matthew mouse nletter p1

matthew mouse nletter p2

matthew mouse nletter p3

To find out more about the wonderful work of Matthew Mouse, visit his website

Memorial Service

Rosedale Community Church held a special Memorial Service on Sunday 17 July.

The service was open to everyone who have lost loved ones, but particularly remembering those who have died since the onset of the Covid pandemic in March 2020.

Rosedale is part of The Connexion's group of 22 churches and is based in Cheshunt, Hertfordshire. The church holds services every Sunday at 10.30am and Evening Prayers via Zoom at 7pm.

They also welcome members of the community - of all ages - for a variety of activities during the week, from Parent & Toddler Groups to Young and Heart and Walks for Wellbeing.

To learn more about Rosedale and their Pastor, Bethany Green, visit their website www.rosedalechurch.org and their YouTube page (see link below) which features a video about the church and weekly sermons.

Rosedale Community Church on YouTube


Preaching Pictures

Ben Quant, Connexion Trustee, writes about four different approaches to preaching, inspired by Thomas Long, author of The Witness of Preaching:

At a pre-pandemic minister's gathering some years ago at Heigh Leigh, we discussed what it was that attracted us to The Connexion, what made it special. Various responses were given, one of which was our commitment to the Bible and preaching.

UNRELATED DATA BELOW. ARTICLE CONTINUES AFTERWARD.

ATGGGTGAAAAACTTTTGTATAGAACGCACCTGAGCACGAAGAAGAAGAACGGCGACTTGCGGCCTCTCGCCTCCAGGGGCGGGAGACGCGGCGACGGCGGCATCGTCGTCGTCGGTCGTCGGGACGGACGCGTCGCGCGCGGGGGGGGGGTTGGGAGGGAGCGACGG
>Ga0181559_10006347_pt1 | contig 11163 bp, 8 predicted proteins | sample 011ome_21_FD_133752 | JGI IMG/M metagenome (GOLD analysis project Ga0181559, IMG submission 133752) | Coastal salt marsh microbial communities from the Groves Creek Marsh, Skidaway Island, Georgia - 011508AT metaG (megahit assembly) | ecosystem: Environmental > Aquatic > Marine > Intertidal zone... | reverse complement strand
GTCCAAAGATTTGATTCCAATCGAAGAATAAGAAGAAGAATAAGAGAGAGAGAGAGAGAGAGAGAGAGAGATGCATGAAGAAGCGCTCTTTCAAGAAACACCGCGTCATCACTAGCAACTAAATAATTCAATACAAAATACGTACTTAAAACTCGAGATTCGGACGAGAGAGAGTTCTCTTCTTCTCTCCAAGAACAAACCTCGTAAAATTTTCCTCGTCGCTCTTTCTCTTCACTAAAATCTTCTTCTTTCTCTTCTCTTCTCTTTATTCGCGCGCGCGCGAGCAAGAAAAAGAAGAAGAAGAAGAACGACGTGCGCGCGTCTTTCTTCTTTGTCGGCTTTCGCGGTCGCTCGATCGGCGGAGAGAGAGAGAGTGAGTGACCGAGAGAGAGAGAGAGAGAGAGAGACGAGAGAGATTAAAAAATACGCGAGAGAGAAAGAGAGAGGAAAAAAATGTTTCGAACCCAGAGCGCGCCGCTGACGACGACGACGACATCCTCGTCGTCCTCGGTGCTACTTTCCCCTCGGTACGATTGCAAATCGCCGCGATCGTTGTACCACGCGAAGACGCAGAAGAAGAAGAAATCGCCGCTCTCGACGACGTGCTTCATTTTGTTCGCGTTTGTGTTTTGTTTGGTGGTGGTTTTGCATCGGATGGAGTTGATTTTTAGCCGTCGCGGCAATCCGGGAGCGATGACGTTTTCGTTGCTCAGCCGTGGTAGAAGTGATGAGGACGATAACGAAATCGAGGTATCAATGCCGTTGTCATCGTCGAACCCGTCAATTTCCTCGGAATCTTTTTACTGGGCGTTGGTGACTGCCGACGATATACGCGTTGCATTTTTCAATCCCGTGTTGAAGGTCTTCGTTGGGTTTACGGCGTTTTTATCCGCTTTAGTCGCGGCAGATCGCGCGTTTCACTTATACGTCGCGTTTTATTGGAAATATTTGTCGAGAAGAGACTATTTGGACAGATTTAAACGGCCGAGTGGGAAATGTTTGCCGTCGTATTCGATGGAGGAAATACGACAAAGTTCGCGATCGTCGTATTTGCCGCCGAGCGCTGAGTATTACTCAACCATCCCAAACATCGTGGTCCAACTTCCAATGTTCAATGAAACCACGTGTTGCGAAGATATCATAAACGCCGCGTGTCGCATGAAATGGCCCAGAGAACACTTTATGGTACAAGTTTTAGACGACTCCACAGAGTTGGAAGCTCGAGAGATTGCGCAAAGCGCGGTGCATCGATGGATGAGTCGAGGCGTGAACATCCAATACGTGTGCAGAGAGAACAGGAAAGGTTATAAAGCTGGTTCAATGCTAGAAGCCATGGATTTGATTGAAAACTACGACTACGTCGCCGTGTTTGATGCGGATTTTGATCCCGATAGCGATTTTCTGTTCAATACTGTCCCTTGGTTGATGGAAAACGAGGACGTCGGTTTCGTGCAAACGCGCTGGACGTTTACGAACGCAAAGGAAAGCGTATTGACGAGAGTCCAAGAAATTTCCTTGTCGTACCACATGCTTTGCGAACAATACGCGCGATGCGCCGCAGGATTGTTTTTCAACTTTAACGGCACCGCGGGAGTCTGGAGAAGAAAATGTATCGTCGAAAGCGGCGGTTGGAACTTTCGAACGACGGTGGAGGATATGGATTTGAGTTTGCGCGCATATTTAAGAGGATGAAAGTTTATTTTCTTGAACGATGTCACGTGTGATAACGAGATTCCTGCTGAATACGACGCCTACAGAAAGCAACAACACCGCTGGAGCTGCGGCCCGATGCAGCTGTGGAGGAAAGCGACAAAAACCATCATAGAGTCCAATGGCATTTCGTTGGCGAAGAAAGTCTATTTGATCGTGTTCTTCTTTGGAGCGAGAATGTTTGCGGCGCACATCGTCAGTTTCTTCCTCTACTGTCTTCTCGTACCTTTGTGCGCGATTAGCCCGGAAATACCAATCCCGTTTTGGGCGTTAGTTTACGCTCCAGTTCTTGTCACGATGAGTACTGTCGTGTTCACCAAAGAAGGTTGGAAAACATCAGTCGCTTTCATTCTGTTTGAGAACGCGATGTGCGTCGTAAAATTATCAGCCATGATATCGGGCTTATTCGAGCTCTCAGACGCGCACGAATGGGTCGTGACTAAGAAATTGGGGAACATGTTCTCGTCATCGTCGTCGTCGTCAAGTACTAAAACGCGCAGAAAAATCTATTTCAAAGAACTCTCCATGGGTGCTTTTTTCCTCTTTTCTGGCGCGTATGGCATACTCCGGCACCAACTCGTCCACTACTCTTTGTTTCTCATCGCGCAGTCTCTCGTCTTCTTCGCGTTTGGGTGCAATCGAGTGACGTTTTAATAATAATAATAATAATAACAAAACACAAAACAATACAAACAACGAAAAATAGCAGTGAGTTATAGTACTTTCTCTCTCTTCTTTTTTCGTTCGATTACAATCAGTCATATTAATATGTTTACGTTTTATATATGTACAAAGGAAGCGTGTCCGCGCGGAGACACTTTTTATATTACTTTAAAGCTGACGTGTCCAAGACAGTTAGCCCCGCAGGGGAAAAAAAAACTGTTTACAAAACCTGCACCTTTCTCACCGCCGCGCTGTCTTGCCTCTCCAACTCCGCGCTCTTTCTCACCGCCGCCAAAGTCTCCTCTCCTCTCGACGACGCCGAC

Across our churches, on almost all Sundays, we will either sit down and listen to a sermon or stand up to preach it. The length may differ, as may its style and language, but the fact that there will be one is something that we take for granted and have in common. I wonder, though, how many of us have actually thought about what a sermon is? What is the point of a sermon? How do they work? Why do we listen to them? I suspect that for most of us, although we may have enjoyed or endured more than we can remember, bizarrely, the answer will be no. Perhaps you think that it's obvious what's going on, and that everyone sees it the same way. If that's so, you may be surprised to discover that this is not the case! In fact there is a whole academic field devoted to the topic of preaching, exploring what preaching is, how God speaks through a sermon, and the different ways or forms of preaching: the field of homiletics.